Long Wittenhams redundant red telephone box is to be transformed into a home for life saving medical equipment. Its believed to be the first village in Oxfordshire to go ahead with plans to install a Public Access Defibrillator or PAD in a phone box to help save the lives of heart attack victims.
It will cost more than £2,000 to buy and install. The Parish Council is in talks with the Community Heart Beat Trust, the British Heart Foundation, St John Ambulance and South Oxfordshire District Council to explore grant aid.
Parish Council chairman Tom Bowtell said: There has been unanimous support for the idea of a PAD in the old phone box in the High Street. Our first thoughts were to site a PAD outside the village hall but we have taken advice from the Heart Beat Trust who told us that using old phone boxes has been successful in villages in other parts of the country.
The idea for a defibrillator followed a public consultation about what use should be made of the redundant phone box which the council bought from BT for £1. A book exchange and information point was a popular idea and village resident Crispin Evans suggested using the phone box to house a PAD.
He proposed the idea in memory of his son Guy, 17, who died three years ago when he fell from his motorcycle. Three friends went to help but lacked First Aid skills and by the time an ambulance arrived 15 minutes later Guy was dead. The inquest established that Guy was not injured but died of asphyxiation due to a sudden heart arrhythmia.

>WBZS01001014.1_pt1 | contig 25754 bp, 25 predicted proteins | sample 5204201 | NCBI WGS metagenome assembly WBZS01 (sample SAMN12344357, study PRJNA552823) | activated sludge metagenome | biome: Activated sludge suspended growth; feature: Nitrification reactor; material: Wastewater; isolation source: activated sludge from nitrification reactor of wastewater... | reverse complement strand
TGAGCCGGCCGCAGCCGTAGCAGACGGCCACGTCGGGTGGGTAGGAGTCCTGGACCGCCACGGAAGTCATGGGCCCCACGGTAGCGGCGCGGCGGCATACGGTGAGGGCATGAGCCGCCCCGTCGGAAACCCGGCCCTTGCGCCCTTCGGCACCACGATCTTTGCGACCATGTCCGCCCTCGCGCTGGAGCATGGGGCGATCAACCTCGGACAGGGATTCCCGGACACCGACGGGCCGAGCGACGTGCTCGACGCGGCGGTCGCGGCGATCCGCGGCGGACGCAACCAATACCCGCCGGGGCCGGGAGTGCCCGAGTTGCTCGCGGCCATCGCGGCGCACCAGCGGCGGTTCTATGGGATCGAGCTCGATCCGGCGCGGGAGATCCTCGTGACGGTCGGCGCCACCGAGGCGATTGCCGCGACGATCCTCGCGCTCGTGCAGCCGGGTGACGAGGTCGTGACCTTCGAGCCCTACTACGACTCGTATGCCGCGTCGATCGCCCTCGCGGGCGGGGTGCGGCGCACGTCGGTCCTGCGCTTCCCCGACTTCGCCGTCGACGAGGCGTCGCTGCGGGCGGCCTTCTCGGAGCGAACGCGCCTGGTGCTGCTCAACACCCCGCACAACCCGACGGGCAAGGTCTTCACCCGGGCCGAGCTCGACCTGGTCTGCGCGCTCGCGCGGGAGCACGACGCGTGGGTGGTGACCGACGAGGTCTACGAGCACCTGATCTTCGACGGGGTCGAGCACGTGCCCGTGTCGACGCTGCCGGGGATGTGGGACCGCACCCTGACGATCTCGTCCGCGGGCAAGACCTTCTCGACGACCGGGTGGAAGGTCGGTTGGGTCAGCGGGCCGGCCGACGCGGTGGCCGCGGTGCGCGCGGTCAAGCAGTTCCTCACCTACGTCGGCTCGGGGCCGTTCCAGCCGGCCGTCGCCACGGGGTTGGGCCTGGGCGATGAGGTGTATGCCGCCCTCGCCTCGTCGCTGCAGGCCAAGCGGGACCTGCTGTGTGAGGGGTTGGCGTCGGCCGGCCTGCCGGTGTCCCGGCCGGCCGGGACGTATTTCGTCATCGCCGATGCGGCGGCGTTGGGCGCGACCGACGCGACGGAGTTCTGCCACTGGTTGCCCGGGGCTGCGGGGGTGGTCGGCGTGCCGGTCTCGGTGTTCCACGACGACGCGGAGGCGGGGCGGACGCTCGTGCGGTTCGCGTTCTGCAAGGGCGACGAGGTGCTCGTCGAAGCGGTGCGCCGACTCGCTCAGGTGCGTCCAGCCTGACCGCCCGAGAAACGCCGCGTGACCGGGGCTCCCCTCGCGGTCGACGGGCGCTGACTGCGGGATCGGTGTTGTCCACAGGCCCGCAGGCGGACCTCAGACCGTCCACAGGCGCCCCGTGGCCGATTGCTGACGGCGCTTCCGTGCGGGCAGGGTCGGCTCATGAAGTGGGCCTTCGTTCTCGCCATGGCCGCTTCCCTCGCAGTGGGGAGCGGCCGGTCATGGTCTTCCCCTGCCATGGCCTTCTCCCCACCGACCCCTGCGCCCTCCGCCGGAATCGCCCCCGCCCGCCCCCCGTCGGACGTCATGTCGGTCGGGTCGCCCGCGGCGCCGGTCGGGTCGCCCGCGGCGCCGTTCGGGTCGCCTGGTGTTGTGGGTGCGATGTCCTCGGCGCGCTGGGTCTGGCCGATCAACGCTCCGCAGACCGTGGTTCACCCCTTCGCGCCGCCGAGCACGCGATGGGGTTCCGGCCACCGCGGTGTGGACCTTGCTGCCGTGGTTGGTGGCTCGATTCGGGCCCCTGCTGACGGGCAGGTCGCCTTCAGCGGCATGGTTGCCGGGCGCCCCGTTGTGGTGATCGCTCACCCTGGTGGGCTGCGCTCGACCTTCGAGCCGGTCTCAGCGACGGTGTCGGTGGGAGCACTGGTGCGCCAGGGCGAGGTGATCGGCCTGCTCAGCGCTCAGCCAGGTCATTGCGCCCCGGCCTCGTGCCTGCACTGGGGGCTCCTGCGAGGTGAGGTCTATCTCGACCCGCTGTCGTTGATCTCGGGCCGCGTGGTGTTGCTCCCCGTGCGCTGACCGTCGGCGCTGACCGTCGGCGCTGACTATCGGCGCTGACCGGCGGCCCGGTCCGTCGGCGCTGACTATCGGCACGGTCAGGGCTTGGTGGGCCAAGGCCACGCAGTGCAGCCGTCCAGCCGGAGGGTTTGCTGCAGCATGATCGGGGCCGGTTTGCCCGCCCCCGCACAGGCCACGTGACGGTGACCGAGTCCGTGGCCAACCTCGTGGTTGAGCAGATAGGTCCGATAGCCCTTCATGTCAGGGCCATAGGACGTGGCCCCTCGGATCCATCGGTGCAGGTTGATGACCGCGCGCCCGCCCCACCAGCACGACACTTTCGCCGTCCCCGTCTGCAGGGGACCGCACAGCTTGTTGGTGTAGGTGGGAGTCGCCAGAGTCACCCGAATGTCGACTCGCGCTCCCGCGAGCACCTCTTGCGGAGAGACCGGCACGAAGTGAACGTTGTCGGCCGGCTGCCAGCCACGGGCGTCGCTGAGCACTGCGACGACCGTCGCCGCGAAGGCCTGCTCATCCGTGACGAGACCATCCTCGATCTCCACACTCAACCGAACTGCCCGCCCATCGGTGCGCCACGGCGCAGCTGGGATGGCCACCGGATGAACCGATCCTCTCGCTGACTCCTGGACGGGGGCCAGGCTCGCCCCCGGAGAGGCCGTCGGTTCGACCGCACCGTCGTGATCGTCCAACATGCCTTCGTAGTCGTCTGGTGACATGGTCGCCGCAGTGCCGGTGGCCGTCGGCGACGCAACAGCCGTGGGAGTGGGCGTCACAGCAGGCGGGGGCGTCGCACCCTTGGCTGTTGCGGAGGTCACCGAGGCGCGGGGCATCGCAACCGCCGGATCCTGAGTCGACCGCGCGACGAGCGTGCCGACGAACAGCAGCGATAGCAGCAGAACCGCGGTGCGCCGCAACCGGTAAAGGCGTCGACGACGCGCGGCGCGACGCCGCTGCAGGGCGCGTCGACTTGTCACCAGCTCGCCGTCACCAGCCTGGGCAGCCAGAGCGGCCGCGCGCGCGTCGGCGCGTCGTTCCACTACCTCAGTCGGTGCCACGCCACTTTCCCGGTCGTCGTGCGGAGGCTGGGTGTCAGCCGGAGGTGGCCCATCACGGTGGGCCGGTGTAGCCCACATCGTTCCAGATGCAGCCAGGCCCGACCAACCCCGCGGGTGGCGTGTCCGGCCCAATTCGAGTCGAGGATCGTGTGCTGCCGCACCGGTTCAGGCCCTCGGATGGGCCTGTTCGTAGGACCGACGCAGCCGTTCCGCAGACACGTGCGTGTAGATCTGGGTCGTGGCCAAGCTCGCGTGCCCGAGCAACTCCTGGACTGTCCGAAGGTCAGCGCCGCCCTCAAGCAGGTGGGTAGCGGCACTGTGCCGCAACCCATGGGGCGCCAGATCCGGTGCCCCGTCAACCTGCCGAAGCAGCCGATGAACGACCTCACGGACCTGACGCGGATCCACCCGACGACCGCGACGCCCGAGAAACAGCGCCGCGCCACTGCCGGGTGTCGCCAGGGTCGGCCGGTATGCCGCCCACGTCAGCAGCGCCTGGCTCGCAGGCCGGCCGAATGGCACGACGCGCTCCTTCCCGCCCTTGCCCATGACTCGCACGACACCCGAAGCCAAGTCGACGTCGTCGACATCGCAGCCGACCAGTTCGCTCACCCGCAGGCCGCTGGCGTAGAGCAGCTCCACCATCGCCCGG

Mr Evans from Fieldside said: I very much welcome the councils decision. Minutes are vital for anyone who suffers a heart attack and a defibrillator can save a life. My family will make a contribution towards the cost and I am also prepared to arrange a village fund raising event.
The phone box will double up as a home for the PAD and book exchange. It has an electricity supply to charge the defibrillator. The PAD will be available 24 hours-a-day. Anyone who needs to use the machine would dial 999 and the operator would issue a security code to unlock the box containing the PAD. The machine is programmed to give step-by-step instructions to the user and special knowledge would not be necessary.